Like most things the Whistler says, those words drip with sardonic irony, because when Ted returns to the hotel the next morning Alice is gone, and the cranky night clerk (played by Olin Howland) claims not to know anything.

The Return of the Whistler is a fine capper to the series. The pacing is excellent and the actors all turn in solid performances. The mystery of what happened to Alice isn’t attenuated unnecessarily, and the movie is more suspenseful because of it, getting us involved in her predicament and Ted’s desperate fight to find out what’s going on before it’s too late.

The Return of the Whistler was directed by D. Ross Lederman, produced by Rudolph C. Flothow, and written by Edward Bock and Maurice Tombragel, based on a story by Cornell Woolrich. There are currently a few uploads of The Return of the Whistler on YouTube. You can watch one of them below:

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The Thirteenth Hour (Feb. 6, 1947)

The Thirteenth Hour
The Thirteenth Hour (1947)
Directed by William Clemens
Columbia Pictures

Let us bid adieu to Richard Dix.

His role in William Clemens’s The Thirteenth Hour was his last. Dix’s health was in decline when he was starring in the series of B movies based on the radio show The Whistler. After appearing in The Thirteenth Hour, the seventh in the series, Dix retired from acting. He died a couple of years later, at the age of 56, on September 20, 1949, following a heart attack he’d suffered a week earlier. (There would be one last Whistler movie, The Return of the Whistler, in 1948, starring Michael Duane.)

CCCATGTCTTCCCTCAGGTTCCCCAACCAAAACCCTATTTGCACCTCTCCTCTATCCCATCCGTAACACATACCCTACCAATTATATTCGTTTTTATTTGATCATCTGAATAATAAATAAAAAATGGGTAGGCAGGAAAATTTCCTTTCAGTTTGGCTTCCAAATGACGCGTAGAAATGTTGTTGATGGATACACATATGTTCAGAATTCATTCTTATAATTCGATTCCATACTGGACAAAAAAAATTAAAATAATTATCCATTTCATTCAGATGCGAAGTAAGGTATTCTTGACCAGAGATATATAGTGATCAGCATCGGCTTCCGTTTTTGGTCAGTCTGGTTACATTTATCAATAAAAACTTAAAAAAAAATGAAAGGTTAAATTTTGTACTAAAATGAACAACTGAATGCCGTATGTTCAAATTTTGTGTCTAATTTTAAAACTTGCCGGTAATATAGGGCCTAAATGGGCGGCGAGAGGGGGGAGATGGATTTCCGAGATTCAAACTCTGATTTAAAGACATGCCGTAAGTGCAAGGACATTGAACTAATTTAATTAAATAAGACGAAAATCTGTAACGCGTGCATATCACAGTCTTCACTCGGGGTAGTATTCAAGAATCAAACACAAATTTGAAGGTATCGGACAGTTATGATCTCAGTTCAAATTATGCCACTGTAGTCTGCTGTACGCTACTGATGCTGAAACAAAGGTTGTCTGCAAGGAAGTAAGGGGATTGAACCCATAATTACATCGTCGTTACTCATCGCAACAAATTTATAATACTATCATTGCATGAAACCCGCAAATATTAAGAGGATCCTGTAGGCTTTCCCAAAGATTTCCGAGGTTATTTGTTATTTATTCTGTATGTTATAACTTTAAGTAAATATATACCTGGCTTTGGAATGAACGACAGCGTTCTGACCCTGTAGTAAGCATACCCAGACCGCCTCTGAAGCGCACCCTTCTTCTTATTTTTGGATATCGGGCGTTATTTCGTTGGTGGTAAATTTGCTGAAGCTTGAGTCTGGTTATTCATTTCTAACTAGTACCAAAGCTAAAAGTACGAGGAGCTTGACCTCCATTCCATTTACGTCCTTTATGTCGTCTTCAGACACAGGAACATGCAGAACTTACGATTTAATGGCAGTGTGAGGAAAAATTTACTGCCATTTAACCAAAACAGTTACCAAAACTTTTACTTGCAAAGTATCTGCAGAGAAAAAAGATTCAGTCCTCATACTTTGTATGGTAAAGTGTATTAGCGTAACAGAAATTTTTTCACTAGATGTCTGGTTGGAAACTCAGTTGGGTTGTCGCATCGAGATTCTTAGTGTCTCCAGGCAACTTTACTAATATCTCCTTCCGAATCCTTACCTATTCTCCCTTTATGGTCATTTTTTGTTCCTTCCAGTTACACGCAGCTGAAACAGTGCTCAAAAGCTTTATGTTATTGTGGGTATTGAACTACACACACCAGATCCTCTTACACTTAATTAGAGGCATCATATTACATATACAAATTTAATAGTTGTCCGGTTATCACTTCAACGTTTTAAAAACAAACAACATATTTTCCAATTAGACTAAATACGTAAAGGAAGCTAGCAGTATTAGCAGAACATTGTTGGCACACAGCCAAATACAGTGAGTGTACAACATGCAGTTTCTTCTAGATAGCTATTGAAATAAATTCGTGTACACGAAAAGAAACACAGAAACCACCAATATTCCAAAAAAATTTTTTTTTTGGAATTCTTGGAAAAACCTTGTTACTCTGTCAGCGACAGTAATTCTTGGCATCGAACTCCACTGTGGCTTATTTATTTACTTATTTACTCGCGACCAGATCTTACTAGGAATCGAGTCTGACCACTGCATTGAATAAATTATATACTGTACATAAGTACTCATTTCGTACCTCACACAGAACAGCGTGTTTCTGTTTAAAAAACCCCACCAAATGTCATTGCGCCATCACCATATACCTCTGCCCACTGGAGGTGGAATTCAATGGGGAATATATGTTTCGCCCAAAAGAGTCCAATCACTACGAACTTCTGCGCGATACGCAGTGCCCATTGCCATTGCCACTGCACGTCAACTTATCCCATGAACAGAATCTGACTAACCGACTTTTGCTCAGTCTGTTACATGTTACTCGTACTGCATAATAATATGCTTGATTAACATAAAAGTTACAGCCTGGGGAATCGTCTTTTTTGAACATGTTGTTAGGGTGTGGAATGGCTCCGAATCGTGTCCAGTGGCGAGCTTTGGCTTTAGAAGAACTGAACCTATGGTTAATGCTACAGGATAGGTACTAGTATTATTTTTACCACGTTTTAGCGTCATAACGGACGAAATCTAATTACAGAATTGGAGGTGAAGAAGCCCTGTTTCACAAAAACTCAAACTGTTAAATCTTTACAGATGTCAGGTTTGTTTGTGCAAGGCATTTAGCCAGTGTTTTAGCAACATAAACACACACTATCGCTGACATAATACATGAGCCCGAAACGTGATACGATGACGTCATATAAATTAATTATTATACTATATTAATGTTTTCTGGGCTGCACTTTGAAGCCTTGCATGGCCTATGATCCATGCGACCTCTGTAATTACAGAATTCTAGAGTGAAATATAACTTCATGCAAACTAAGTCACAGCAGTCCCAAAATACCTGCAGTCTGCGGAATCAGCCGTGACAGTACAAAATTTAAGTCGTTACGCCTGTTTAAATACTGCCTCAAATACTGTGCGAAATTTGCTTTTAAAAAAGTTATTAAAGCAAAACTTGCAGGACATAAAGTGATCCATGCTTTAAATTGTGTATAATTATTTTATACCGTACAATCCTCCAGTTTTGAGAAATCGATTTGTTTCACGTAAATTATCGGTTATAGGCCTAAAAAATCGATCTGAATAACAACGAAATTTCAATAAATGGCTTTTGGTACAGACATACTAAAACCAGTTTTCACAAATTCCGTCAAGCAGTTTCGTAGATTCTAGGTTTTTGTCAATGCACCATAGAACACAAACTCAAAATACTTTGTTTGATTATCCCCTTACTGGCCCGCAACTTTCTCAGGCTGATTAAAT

When asked about his role in The Thirteenth Hour, Dix said, “The part is more dramatic than the ones I used to do at Goldwyn’s and Paramount. Then, I played devil-may-care, brassy boys who were strong on wisecracks, and back in some of those early films I made the jokes via printed titles.”